A specimen metal tab 3/8×3/4" was cast in accordance with standard technique, using Biobond™ Crown and Bridge Nickel-Chrome Alloy (product of Dentsply International Inc.). The suface of the specimen was prepared by grinding with dental stones and then by paascheing using an alumina laden air stream with an Air Eraser™ (product of Paasche Airbrush Co.) according to directions. The surface was then brush plated, using Alkaline Tin Plating Solution 5001 (product of Liquid Development Co.) according to directions, involving contacting a remote site of the specimen with a cathode and a metal stylus comprising the anode the end of which is wrapped with a cotton swab for introducing the plating solution onto the metal surface in such a way that the stylus itself does not contact the specimen. The specimen surface was then rinsed first with water, then with dilute hydrogen peroxide, and again with water, and dried using Dust Chaser™ (product of V.W.R. Scientific). (It would be preferred that after paascheing the surface be cleaned by brushing and rinsing with deionized water).
Example 1 was modified by applying to the ground surface a dilute hydrochloric-citric acid solution having a pH of 1 while electrifying the specimen with a forward current of 4 amps per square inch at 8 volts in lieu of paascheing. An adherent layer of tin resulted when the plating procedure of Example 1 was followed.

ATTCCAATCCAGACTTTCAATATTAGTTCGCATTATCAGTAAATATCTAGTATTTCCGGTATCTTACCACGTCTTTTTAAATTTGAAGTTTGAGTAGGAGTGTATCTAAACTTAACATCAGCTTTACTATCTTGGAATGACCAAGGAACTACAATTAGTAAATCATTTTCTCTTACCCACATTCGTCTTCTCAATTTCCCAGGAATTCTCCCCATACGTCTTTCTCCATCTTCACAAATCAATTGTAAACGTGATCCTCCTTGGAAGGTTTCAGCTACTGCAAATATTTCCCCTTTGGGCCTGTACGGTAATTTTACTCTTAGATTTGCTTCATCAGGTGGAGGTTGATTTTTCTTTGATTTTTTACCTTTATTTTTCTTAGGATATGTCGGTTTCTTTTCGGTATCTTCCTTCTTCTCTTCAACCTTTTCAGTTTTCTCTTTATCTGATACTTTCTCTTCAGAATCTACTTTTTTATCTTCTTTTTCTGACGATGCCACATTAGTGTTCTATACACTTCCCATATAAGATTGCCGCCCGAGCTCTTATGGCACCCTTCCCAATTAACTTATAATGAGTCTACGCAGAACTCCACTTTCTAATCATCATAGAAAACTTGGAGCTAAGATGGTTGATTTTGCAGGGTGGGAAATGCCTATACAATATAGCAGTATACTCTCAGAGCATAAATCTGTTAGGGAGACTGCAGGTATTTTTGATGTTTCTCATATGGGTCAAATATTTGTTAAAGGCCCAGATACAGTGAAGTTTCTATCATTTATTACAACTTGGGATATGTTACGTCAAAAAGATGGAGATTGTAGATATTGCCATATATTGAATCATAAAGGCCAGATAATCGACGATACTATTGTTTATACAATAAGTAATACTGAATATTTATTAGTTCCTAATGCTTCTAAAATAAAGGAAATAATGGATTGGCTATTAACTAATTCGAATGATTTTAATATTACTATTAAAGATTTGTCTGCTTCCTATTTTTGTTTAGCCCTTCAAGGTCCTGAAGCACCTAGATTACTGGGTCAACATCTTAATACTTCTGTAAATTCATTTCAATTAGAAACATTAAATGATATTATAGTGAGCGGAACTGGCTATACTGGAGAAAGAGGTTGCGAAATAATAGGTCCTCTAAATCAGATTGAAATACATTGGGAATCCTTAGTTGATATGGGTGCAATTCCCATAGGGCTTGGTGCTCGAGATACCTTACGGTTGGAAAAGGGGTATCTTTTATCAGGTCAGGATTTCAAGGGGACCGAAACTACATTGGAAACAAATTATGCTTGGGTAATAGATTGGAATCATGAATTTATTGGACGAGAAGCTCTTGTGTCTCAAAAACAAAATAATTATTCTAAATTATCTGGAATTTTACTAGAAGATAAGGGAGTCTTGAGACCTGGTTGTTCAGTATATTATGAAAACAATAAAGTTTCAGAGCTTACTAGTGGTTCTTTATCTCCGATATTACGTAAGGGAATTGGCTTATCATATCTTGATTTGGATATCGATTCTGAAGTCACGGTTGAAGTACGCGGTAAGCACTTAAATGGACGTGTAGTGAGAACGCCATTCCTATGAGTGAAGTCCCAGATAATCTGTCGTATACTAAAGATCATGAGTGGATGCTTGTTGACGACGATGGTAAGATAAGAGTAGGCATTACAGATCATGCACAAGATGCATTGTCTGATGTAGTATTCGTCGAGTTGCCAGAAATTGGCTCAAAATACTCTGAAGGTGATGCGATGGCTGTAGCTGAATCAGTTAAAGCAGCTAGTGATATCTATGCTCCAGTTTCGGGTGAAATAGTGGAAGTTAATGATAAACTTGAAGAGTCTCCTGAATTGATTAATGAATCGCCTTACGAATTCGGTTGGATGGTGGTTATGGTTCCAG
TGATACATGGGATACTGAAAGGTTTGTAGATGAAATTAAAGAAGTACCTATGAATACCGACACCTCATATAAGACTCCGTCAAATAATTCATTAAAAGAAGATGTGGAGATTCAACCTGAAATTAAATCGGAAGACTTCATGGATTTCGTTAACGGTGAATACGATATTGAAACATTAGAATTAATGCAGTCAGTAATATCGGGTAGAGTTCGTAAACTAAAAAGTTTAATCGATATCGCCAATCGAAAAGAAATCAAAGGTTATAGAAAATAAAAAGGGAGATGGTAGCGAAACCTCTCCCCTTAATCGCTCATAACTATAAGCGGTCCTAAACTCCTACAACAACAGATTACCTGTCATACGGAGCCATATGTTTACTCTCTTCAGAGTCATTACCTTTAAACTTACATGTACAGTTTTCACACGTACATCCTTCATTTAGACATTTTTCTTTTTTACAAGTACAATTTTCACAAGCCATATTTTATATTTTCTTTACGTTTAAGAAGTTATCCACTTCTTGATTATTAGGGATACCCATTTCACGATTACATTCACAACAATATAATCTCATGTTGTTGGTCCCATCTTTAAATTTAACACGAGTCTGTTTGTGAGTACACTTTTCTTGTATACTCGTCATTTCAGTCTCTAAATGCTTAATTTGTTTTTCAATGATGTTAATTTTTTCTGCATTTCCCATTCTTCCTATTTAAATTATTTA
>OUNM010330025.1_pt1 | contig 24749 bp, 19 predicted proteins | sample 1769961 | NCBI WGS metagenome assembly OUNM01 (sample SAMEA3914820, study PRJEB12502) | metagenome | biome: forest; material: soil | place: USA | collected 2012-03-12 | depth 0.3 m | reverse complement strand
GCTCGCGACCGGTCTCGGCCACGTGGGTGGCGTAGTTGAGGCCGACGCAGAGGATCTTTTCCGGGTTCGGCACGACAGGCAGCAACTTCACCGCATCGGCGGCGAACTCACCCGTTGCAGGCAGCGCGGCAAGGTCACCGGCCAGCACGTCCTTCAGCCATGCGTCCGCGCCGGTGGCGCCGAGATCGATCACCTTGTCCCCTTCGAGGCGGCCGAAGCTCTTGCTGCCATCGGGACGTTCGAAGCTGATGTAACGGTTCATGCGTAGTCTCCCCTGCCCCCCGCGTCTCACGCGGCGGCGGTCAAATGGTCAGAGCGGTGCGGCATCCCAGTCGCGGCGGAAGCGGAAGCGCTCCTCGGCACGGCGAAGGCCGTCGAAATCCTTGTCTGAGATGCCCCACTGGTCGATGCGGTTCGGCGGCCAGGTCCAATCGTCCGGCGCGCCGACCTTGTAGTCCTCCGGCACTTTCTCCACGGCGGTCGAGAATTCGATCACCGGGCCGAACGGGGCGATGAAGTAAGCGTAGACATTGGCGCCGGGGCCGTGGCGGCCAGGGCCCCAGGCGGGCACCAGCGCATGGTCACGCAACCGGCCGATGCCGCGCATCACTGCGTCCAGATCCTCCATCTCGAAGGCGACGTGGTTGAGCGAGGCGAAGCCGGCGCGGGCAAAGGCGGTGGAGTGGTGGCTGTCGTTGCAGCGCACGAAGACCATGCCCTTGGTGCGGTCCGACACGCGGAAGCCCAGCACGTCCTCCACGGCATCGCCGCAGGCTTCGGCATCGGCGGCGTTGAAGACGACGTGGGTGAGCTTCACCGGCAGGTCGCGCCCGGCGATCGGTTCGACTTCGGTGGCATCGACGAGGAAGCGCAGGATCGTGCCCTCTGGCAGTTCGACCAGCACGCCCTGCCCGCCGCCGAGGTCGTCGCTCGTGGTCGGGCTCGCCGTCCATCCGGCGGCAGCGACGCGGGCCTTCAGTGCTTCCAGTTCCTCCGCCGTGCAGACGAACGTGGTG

The surface of an article of metal can also be plated using the electroless procedure, as follows. Prepare the surface of the article by grinding and paascheing. The article would be plated by immersion in an electroless tin plating solution, such as Stanomerse™ (product of Gold Rhodium Technic, Inc.) or by brushing on, causing elemental tin to deposit on the surface. Excess solution would be rinsed off with water and/or dilute hydrogen peroxide and then dried.
A specimen prepared and plated in accordance with Example 1 was primed by applying an adhesion promoter consisting of an 0.3% solution of glycerophosphoric acid dimethacrylate in ethanol, and allowing the ethanol to evaporate.
An opaquer composition was prepared consisting of:
______________________________________Percent by Weight______________________________________ 8.49% poly(methyl methacrylate-co-acrylonitrile) (60:40)(molecular weight 350,000 g/mole, avg. size about 50 micron)8.49 titanium dioxide1.87 Rohm Plex ™ 6661-04.66 methyl methacrylate0.03 dimethyl p-toluidine22.94 methyl ethyl ketone53.52 tetrahydrofuran100.00%______________________________________
The composition was prepared by milling the polymer, titanium dioxide, methyl ethyl ketone and THF in an Abbe mill for three hours. The remaining ingredients were added and mixed until homogeneous.